Yet another storm system dumped rain across the Southland Thursday, making for a wet afternoon in most areas while prompting evacuation orders in some Orange County canyons due to fears of debris flows in the recent Bond Fire burn zone.

A voluntary evacuation warning took effect at 8 a.m. in the Silverado, Williams and Modjeska canyons in Orange County’s Bond Fire burn area, but by mid-afternoon it was upgraded to a mandatory evacuation order taking effect at 8 p.m.

“Canyon residents are strongly encouraged to evacuate prior to 8 p.m.,” according to a statement from the county. “Hard road closures will be in effect at 8 p.m. and access in and out of the canyon will be restricted to public safety and public works vehicles.”

People with disabilities or who need assistance evacuating were asked to contact the sheriff’s department at 714-647-7000.

The county activated its Emergency Operations Center Thursday morning to help expedite the response to any flooding or debris flows.

“We’re expecting at least a half-inch of rain,” Orange County CEO Frank Kim said, adding that with the ground already saturated from an earlier storm, officials are concerned.

“Even a quarter-inch on saturated ground can lead to a mudslide,” Kim said.

The National Weather Service issued a flood watch that will be in effect from Thursday night until Friday morning for coastal and inland Orange County. Forecasters said some mountain areas could receive 3 to 6 inches of rain from the “atmospheric river,” with the heaviest downpours expected after midnight through Friday morning.

The rain will persist intermittently — perhaps heavy at times — through the holiday weekend, according to the National Weather Service.

“Unsettled weather will prevail across the area with periods of rain through Sunday morning, heaviest Thursday into early Friday,” according to the weather service.

“Snow levels will remain quite high (Thursday) but will drop significantly Friday night into Saturday. Temperatures will be significantly below normal across the region.”

Snow levels will initially be around 9,000 feet, but will fall below 8,000 by Friday afternoon, bringing some light snow to about 5,000 feet by Friday night into Saturday morning.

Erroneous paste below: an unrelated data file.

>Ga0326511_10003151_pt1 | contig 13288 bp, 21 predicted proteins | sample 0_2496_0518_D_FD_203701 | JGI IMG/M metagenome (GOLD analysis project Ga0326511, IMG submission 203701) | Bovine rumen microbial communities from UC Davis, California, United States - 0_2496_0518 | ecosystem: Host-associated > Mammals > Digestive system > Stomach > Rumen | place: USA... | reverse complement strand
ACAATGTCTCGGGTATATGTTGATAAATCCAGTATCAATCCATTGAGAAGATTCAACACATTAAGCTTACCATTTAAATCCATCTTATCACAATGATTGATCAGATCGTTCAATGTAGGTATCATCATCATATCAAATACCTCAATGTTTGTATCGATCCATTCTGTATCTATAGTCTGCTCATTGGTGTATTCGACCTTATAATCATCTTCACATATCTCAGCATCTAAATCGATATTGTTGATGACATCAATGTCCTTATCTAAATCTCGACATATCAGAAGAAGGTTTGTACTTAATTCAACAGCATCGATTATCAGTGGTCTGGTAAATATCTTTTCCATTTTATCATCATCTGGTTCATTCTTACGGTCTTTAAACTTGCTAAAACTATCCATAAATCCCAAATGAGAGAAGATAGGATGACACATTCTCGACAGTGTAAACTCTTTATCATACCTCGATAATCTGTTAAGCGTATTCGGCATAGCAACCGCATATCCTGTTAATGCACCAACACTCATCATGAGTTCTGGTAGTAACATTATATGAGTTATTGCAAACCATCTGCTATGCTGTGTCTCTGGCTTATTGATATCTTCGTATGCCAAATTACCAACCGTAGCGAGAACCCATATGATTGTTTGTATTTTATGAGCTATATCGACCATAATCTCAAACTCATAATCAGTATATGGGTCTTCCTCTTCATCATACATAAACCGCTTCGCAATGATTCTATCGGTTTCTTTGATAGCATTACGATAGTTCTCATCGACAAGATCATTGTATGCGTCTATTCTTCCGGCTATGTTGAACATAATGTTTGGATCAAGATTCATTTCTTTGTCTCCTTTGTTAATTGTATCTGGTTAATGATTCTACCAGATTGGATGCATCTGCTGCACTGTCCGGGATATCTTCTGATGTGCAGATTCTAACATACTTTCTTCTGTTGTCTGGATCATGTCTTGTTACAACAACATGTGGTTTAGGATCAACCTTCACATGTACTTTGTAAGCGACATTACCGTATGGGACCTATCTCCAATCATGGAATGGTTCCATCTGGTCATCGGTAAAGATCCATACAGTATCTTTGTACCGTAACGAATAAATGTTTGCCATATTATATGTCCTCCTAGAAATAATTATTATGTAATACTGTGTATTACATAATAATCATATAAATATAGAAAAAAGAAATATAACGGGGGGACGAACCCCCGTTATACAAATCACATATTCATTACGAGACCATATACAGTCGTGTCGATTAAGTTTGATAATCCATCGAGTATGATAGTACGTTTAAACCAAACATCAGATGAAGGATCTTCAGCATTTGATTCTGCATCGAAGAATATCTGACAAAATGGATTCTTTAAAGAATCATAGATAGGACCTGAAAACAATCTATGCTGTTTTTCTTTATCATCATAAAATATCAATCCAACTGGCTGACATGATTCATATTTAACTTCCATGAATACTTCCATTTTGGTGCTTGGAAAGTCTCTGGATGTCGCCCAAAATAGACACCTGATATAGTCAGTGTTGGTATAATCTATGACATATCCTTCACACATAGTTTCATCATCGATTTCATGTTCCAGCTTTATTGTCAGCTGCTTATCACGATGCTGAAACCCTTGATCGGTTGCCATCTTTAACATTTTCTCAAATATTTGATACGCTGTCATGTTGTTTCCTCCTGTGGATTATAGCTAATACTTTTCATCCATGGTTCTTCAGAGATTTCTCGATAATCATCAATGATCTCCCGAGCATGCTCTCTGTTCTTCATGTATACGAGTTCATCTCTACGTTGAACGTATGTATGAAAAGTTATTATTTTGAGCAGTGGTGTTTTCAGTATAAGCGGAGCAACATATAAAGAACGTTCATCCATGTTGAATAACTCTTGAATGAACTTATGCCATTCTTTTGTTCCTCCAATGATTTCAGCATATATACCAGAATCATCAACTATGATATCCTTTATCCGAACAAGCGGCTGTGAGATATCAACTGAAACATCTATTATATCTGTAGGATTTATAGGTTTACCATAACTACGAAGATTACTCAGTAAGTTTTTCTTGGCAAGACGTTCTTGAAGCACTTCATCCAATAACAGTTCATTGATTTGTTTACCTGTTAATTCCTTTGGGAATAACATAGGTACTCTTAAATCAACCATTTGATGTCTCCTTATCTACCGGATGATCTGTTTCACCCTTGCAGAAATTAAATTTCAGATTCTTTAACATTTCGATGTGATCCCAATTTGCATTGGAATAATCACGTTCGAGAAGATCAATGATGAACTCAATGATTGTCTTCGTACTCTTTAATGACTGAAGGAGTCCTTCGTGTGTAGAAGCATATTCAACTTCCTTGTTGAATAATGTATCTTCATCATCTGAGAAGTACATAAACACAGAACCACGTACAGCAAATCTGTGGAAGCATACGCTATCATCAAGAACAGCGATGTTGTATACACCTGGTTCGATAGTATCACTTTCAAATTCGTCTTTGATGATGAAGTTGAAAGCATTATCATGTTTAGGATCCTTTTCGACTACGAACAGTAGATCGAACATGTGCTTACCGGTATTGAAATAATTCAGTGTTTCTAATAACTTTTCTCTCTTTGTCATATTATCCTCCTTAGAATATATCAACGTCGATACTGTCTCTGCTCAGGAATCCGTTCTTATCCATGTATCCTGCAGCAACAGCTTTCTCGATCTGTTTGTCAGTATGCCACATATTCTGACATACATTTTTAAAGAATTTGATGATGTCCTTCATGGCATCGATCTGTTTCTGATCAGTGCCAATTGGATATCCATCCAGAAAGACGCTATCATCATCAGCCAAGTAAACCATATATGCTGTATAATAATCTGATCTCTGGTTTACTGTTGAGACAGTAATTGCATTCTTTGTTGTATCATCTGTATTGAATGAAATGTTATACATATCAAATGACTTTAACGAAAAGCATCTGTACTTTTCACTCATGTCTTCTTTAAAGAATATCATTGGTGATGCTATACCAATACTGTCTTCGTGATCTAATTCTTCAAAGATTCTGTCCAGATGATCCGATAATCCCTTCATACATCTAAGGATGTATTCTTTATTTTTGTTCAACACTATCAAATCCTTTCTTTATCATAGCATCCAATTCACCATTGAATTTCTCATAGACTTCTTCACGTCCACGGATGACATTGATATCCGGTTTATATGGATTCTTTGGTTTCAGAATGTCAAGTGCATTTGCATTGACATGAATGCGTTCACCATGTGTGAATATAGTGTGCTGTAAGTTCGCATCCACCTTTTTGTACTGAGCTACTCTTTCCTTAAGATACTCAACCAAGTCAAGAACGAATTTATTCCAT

The forecast came with the usual cautions for travelers.

“Moderate rain could create slick roads and travel delays along with high mountain snow accumulations and gusty winds,” forecasters said. “Additional rain and lowering snow levels could impact travel this holiday weekend.”

A wind advisory will be in effect until 9 a.m. in the Los Angeles County mountains, excluding the Santa Monica range, with gusts of up to 50 mph possible.

“Gusty winds will blow around unsecured objects and make driving difficult, especially for high-profile vehicles,” according to the NWS. “Tree limbs could be blown down and a few power outages may result.”

Daytime temperatures should be in the upper 50s to mid-60s Thursday, the mid-50s to lower 60s Friday and the mid-50s to around 60 on Christmas Day.

The Angeles National Forest tweeted Wednesday that due to the rain and low snow levels, the following roads have been closed:

— 3N17 from BD to Mill Creek;

— 4N33 Moody;

— 4N37 Indian Canyon passable in 4×4 only;

— 4N24 Bear Trap;

— 7N23 Sawmill/Liebre area – 4×4 only;

— 7N08 Maxwell truck trail;

— 7N22 Knapp ranch large wash out.

Forest officials also urged people to pick another day for hiking.

“With snowy conditions in high elevations and rain in lower elevations, we are suggesting that today is not the day to go into the forest,” according to the ANF. “Driving and hiking conditions will be extremely dangerous for even expert hikers. We suggest going after the storm has passed.”

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